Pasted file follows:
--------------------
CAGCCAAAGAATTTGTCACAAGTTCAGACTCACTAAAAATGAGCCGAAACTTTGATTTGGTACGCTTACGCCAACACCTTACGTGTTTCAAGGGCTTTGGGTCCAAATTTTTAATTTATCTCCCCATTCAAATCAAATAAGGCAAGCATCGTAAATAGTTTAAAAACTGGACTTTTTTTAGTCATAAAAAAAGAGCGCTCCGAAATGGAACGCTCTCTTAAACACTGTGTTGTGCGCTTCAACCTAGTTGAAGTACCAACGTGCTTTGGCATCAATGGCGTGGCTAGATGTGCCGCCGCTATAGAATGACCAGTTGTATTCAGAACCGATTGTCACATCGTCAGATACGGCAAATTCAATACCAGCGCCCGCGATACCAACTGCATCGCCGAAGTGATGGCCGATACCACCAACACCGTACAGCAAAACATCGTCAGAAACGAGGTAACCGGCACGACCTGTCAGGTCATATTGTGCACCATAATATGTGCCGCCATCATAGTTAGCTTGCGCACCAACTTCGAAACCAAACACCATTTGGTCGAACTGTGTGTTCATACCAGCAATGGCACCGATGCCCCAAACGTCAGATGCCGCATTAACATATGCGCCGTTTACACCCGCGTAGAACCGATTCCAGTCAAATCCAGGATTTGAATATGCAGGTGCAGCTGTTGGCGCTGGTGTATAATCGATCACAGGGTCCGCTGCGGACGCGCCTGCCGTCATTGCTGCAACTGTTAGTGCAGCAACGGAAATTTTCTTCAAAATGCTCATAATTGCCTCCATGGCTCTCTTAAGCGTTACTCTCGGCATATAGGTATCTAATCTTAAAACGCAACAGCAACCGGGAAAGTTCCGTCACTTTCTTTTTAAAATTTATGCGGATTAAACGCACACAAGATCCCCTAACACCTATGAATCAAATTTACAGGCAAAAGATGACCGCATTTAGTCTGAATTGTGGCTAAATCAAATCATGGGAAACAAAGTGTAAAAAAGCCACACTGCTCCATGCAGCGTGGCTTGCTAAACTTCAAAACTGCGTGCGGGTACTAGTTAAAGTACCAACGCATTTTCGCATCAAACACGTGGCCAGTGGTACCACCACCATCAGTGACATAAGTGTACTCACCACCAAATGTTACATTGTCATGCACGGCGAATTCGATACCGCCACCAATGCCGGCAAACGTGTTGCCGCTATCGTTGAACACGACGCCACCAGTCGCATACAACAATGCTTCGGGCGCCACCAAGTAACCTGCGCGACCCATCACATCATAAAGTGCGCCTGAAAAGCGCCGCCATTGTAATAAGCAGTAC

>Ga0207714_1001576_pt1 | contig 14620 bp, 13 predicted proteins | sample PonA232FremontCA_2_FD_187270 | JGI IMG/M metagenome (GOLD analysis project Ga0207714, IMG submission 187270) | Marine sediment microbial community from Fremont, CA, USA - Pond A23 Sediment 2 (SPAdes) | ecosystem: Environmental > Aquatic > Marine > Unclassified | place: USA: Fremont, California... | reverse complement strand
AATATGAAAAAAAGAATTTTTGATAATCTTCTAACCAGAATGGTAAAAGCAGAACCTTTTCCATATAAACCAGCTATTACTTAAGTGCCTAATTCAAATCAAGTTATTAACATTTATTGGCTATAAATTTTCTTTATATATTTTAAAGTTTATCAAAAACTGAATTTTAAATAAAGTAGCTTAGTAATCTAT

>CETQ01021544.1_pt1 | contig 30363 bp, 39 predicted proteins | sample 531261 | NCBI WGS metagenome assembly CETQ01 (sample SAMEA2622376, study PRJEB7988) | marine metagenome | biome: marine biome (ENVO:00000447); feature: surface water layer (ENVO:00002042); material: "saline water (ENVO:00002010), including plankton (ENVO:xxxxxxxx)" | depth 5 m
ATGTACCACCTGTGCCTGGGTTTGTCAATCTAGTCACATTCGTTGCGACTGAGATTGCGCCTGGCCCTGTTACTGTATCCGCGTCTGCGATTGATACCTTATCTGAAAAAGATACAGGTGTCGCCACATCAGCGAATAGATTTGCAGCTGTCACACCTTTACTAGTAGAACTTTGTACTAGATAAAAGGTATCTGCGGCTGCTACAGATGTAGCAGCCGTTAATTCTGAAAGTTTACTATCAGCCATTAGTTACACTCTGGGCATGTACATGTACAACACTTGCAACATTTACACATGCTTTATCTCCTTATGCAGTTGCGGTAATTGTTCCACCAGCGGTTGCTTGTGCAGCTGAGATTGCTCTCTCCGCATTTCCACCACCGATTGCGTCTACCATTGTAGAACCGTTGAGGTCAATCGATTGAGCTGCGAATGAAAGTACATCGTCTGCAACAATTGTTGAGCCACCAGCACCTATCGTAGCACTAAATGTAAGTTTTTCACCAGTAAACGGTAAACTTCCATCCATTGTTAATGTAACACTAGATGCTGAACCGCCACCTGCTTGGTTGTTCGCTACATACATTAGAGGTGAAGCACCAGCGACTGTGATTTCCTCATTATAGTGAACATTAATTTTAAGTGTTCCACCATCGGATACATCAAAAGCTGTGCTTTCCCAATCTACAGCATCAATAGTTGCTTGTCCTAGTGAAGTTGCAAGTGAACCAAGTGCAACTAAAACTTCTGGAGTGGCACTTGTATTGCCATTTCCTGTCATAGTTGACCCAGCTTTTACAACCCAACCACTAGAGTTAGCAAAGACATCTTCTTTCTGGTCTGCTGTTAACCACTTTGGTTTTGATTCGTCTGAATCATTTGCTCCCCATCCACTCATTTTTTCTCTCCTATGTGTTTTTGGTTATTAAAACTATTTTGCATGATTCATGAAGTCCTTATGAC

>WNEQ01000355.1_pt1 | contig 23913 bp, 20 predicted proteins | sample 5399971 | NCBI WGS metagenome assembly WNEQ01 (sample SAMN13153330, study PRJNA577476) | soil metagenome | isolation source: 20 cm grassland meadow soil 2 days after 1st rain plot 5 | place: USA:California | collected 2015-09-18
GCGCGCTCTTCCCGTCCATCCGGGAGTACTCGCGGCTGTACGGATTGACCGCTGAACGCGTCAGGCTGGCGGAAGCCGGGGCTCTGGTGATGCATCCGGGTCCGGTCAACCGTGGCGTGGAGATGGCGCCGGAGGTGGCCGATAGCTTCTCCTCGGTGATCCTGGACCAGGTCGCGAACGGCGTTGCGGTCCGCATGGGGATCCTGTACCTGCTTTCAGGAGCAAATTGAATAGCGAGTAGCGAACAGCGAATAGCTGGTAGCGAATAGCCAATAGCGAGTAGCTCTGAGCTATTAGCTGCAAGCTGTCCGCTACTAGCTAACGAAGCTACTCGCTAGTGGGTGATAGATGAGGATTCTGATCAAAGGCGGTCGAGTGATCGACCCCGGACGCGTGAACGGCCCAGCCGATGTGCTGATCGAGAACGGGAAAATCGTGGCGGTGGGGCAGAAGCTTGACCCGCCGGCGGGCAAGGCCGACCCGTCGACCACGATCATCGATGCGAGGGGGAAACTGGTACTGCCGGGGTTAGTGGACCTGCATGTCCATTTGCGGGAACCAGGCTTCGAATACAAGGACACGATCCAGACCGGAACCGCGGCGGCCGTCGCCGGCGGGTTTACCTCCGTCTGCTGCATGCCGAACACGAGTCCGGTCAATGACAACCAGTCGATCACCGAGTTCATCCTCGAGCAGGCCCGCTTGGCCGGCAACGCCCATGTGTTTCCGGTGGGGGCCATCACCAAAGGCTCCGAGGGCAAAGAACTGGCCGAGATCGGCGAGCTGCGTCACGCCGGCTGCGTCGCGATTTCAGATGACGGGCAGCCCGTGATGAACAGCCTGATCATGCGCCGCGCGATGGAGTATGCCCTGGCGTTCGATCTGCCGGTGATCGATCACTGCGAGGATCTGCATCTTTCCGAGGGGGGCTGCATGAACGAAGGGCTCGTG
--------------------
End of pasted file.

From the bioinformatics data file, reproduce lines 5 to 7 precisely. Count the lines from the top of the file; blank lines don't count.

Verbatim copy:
ATGTACCACCTGTGCCTGGGTTTGTCAATCTAGTCACATTCGTTGCGACTGAGATTGCGCCTGGCCCTGTTACTGTATCCGCGTCTGCGATTGATACCTTATCTGAAAAAGATACAGGTGTCGCCACATCAGCGAATAGATTTGCAGCTGTCACACCTTTACTAGTAGAACTTTGTACTAGATAAAAGGTATCTGCGGCTGCTACAGATGTAGCAGCCGTTAATTCTGAAAGTTTACTATCAGCCATTAGTTACACTCTGGGCATGTACATGTACAACACTTGCAACATTTACACATGCTTTATCTCCTTATGCAGTTGCGGTAATTGTTCCACCAGCGGTTGCTTGTGCAGCTGAGATTGCTCTCTCCGCATTTCCACCACCGATTGCGTCTACCATTGTAGAACCGTTGAGGTCAATCGATTGAGCTGCGAATGAAAGTACATCGTCTGCAACAATTGTTGAGCCACCAGCACCTATCGTAGCACTAAATGTAAGTTTTTCACCAGTAAACGGTAAACTTCCATCCATTGTTAATGTAACACTAGATGCTGAACCGCCACCTGCTTGGTTGTTCGCTACATACATTAGAGGTGAAGCACCAGCGACTGTGATTTCCTCATTATAGTGAACATTAATTTTAAGTGTTCCACCATCGGATACATCAAAAGCTGTGCTTTCCCAATCTACAGCATCAATAGTTGCTTGTCCTAGTGAAGTTGCAAGTGAACCAAGTGCAACTAAAACTTCTGGAGTGGCACTTGTATTGCCATTTCCTGTCATAGTTGACCCAGCTTTTACAACCCAACCACTAGAGTTAGCAAAGACATCTTCTTTCTGGTCTGCTGTTAACCACTTTGGTTTTGATTCGTCTGAATCATTTGCTCCCCATCCACTCATTTTTTCTCTCCTATGTGTTTTTGGTTATTAAAACTATTTTGCATGATTCATGAAGTCCTTATGAC

>WNEQ01000355.1_pt1 | contig 23913 bp, 20 predicted proteins | sample 5399971 | NCBI WGS metagenome assembly WNEQ01 (sample SAMN13153330, study PRJNA577476) | soil metagenome | isolation source: 20 cm grassland meadow soil 2 days after 1st rain plot 5 | place: USA:California | collected 2015-09-18
GCGCGCTCTTCCCGTCCATCCGGGAGTACTCGCGGCTGTACGGATTGACCGCTGAACGCGTCAGGCTGGCGGAAGCCGGGGCTCTGGTGATGCATCCGGGTCCGGTCAACCGTGGCGTGGAGATGGCGCCGGAGGTGGCCGATAGCTTCTCCTCGGTGATCCTGGACCAGGTCGCGAACGGCGTTGCGGTCCGCATGGGGATCCTGTACCTGCTTTCAGGAGCAAATTGAATAGCGAGTAGCGAACAGCGAATAGCTGGTAGCGAATAGCCAATAGCGAGTAGCTCTGAGCTATTAGCTGCAAGCTGTCCGCTACTAGCTAACGAAGCTACTCGCTAGTGGGTGATAGATGAGGATTCTGATCAAAGGCGGTCGAGTGATCGACCCCGGACGCGTGAACGGCCCAGCCGATGTGCTGATCGAGAACGGGAAAATCGTGGCGGTGGGGCAGAAGCTTGACCCGCCGGCGGGCAAGGCCGACCCGTCGACCACGATCATCGATGCGAGGGGGAAACTGGTACTGCCGGGGTTAGTGGACCTGCATGTCCATTTGCGGGAACCAGGCTTCGAATACAAGGACACGATCCAGACCGGAACCGCGGCGGCCGTCGCCGGCGGGTTTACCTCCGTCTGCTGCATGCCGAACACGAGTCCGGTCAATGACAACCAGTCGATCACCGAGTTCATCCTCGAGCAGGCCCGCTTGGCCGGCAACGCCCATGTGTTTCCGGTGGGGGCCATCACCAAAGGCTCCGAGGGCAAAGAACTGGCCGAGATCGGCGAGCTGCGTCACGCCGGCTGCGTCGCGATTTCAGATGACGGGCAGCCCGTGATGAACAGCCTGATCATGCGCCGCGCGATGGAGTATGCCCTGGCGTTCGATCTGCCGGTGATCGATCACTGCGAGGATCTGCATCTTTCCGAGGGGGGCTGCATGAACGAAGGGCTCGTG